Ludmla Nikitkina: Political Prisoner or Economic Hostage?
Ludmila Nikitkina, Deputy Head of the United Opposition’s Pervomaisk Election Headquarters has been in custody since July 2012.
Pressure on the courts in Ukraine comes in all shapes and sizes. The real or entirely illusory threat of such pressure has long been used as a convenient means of keeping people behind bars. A person can be held in a SIZO [detention centre) for years on the nebulous grounds that he (or she) could try to divert the course of justice. A week ago MPs who sought to act as guarantors in order to secure the release of Ludmila Nitkina, in custody since July last year, were told by the judge that their action was aimed at putting “pressure” on the court. Since Ms Nikitkina remains in the Kyiv SIZO, that is clearly one form of pressure to which Judge Berbele proved insusceptible.
One of the MPs, Mykola Knyazhytsky believes Ms Nikitkina to be a political prisoner – simply not high-profile enough to capture the attention of the Cox and Kwaśniewski EU Delegation.
The problem is, I suspect, more complex. Alarm bells ring when we learn that a major political opponent of the current President has been arrested, or when a candidate in with a good chance of winning the elections has been placed on the international wanted list (like Viktor Romanyuk, or, a year ago, Arsen Avakov)
Such alarm bells did indeed ring back in July and early August 2012. On 7 August the election watchdog OPORA reported that the 30 July custody order against Ludmila Nikitkina, Deputy Head of the United Opposition’s Pervomaisk Election Headquarters had been upheld. A protest had taken place outside the court.
Ludmila Nikitkina was arrested on 27 July with the charges related to her position as Financial Director of the limited liability company “Agrofirma Kornatskykh” The charges are under Article 191 § 4 of the Criminal Code (embezzlement, misappropriation or acquisition of property through abuse of official position). She is accused of having embezzled public funds in receiving subsidies back in 2008. The amount supposedly stolen from the State was 149 thousand UAH (around 14 thousand EUR).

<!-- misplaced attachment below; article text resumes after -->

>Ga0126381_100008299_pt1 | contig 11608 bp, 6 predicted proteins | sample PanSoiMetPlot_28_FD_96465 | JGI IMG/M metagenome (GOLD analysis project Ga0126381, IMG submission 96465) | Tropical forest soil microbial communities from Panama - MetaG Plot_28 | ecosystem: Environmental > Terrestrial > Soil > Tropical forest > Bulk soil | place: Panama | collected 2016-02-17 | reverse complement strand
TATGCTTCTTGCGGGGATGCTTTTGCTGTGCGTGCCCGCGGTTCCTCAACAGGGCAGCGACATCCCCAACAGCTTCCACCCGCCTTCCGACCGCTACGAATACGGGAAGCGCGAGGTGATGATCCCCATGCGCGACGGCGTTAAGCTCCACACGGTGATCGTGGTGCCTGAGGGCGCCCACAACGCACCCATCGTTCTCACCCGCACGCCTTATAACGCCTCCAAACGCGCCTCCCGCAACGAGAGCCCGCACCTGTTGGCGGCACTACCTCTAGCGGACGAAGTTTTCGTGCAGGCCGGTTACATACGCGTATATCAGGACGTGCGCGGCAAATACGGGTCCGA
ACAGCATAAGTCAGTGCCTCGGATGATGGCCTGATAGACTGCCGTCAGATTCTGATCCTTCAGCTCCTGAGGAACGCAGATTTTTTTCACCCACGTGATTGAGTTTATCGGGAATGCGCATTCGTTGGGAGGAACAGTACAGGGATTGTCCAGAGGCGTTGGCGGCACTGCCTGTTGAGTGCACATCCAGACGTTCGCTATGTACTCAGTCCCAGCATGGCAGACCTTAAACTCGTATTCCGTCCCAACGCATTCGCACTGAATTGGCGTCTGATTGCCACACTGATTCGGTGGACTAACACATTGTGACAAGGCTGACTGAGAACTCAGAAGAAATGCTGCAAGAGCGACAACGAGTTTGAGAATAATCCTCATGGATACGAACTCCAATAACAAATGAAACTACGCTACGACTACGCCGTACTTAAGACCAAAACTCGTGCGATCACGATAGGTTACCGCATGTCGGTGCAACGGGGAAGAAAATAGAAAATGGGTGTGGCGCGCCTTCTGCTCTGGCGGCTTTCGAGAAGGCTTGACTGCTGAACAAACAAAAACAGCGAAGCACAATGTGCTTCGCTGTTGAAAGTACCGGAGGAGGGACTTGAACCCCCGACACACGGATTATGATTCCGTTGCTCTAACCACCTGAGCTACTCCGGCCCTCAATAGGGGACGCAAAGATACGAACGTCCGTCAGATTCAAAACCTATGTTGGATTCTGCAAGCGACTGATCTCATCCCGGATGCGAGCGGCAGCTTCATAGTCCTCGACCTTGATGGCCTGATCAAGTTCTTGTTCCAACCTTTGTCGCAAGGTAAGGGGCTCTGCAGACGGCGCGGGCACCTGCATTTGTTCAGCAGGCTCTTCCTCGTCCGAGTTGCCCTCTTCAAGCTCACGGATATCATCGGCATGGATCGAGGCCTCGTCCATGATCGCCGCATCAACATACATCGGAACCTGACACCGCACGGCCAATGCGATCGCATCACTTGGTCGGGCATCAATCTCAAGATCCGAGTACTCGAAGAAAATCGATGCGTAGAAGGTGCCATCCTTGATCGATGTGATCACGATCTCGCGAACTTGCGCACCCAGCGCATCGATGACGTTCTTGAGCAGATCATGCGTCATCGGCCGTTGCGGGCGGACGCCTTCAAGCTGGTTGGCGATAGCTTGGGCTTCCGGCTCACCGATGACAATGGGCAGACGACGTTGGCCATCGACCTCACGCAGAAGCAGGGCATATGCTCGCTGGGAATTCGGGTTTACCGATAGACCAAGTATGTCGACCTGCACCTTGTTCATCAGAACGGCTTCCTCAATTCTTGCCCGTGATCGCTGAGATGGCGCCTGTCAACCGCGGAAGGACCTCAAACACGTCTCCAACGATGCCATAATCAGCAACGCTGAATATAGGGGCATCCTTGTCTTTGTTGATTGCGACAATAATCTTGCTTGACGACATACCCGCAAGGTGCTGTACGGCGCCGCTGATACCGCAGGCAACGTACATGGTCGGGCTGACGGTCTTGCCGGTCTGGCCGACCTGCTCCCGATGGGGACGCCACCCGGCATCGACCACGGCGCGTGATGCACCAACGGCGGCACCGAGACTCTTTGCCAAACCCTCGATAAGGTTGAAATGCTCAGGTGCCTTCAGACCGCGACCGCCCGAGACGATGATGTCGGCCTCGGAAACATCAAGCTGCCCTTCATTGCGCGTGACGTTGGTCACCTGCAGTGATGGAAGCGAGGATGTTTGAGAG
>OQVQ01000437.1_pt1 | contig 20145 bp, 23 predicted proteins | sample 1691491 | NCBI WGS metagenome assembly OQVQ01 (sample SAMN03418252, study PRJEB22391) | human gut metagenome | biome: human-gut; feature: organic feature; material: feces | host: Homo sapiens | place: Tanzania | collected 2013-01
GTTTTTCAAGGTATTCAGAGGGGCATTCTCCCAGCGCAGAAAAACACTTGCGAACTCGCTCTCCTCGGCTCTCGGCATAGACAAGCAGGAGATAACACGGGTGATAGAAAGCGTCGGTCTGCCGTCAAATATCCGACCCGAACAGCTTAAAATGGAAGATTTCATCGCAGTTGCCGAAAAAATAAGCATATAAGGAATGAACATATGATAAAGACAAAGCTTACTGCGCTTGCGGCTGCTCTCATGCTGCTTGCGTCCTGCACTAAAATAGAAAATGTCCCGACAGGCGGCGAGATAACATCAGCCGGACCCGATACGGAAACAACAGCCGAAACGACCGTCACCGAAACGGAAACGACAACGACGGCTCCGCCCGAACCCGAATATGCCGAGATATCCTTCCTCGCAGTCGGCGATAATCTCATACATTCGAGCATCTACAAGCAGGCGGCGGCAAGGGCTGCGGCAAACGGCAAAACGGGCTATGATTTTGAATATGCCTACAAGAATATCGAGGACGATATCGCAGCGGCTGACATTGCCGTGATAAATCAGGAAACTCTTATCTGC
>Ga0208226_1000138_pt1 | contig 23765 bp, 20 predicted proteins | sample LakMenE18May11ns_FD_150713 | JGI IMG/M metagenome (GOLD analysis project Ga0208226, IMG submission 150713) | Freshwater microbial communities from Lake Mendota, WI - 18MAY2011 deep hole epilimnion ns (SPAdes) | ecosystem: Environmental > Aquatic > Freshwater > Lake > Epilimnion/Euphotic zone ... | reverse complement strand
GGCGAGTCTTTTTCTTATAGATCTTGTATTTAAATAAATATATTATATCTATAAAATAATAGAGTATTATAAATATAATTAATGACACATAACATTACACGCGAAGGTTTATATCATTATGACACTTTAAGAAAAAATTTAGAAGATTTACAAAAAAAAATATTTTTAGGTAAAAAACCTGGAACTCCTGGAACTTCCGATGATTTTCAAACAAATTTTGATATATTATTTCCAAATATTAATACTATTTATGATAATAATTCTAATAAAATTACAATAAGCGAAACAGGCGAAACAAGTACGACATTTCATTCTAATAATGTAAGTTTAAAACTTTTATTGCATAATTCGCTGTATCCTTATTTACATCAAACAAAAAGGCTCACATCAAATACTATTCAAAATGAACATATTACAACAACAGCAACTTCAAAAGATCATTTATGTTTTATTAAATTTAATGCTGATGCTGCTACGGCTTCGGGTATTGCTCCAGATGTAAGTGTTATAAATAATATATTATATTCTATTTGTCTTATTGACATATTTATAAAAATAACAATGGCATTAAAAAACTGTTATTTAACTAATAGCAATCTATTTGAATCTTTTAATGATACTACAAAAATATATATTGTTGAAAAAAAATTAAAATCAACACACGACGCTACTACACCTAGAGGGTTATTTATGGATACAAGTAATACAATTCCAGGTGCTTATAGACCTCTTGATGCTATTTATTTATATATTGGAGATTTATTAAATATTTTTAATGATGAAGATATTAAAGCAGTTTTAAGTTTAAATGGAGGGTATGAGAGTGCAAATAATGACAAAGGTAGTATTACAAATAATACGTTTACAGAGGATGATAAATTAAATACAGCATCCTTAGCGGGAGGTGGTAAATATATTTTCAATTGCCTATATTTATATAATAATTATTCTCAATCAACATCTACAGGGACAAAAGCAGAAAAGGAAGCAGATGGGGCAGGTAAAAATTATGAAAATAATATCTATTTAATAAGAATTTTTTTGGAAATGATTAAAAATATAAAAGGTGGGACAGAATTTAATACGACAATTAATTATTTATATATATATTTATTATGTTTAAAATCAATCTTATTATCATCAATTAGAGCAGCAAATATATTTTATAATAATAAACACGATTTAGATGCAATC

With the same bells sounding all too often, the problem is precisely what makes such charges a perfect weapon. They are difficult to check, while the political motive for ongoing prosecution does not seem entirely clear.
Pervomaisk was certainly one of the most scandalous of all electoral districts in October 2012 with the Central Election Commission having initially stated that 100% of the votes had been counted and that Anatoly Kornatsky from the United Opposition had won, and then changed this to give the victory to the Party of the Regions candidate Vitaly Travyanko. While Ludmila Nikitkina would have been involved in campaigning for Kornatsky, and works for his company, it is harder to see how her arrest could have impact on Kornatsky or the United Opposition. Nor is the situation so obvious as to make other party campaigners feel warned off by her experience.
Another motive has been put forward by Volodymyr Boiko in an article which includes an interview with Anatoly Kornatsky. The latter asserts that there has been a battle for some years now with people very close to Artem Pshonka, son of the current Prosecutor General. He speaks of criminal cases, unscheduled checks and other forms of pressure having been used in an effort to force him to relinquish the lucrative agricultural business. There were a number of criminal investigations in 2010 and 2011 which do not appear to have gone any further.
The allegations are serious and would have to be verified. The urgent need for such a check is clear since f they are true then Ludmila Nikitkina’s prosecution may well be part of this pressure
Knyazhytsky asserts that no independent audit has found any irregularities, and that the documents which supposedly incriminate Ms Nikitkina were not, in fact, signed by her.
Of considerable concern is the fact that Ms Nikitkina is imprisoned in the Kyiv SIZO and the above-mentioned court case was under Judge Berbele in the Svyatoshynsk District Court. Berbele is presiding judge in the case of three young men in detention for well over a year now over highly dubious terrorist charges. The men are accused of planning to blow up the monument to Lenin on the town square in Boryspil, Kyiv region.
Why Ludmila Nikitkiva is in Kyiv at all is unclear with the charges against her solely linked with her work in Mykolaiv.
It is less than likely that this was so that protests held since Ludmila Niktikina’s arrest, including a letter to the President signed by 1348 women from Mykolaiv did not “put pressure” on the courts.
With concern so rife about Ukraine’s justice system and the purposes it serves, judges have shown themselves to be quite impervious to any publicly articulated pressure.
Ludmila Nikitkina, who is not a young woman and who suffers from high blood pressure has been held in detention now for almost nine months. Public scrutiny cannot be pressure unless there is something to hide.